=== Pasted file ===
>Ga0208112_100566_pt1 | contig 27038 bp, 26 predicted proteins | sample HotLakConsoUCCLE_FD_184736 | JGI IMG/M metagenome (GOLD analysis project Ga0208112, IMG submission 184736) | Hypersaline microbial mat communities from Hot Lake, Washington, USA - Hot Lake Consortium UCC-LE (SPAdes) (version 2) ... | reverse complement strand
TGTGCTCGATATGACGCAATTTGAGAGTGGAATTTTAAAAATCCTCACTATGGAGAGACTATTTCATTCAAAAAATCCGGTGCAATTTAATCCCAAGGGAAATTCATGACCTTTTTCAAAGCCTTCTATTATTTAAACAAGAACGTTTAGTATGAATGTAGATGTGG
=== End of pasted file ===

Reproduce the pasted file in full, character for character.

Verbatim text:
>Ga0208112_100566_pt1 | contig 27038 bp, 26 predicted proteins | sample HotLakConsoUCCLE_FD_184736 | JGI IMG/M metagenome (GOLD analysis project Ga0208112, IMG submission 184736) | Hypersaline microbial mat communities from Hot Lake, Washington, USA - Hot Lake Consortium UCC-LE (SPAdes) (version 2) ... | reverse complement strand
TGTGCTCGATATGACGCAATTTGAGAGTGGAATTTTAAAAATCCTCACTATGGAGAGACTATTTCATTCAAAAAATCCGGTGCAATTTAATCCCAAGGGAAATTCATGACCTTTTTCAAAGCCTTCTATTATTTAAACAAGAACGTTTAGTATGAATGTAGATGTGG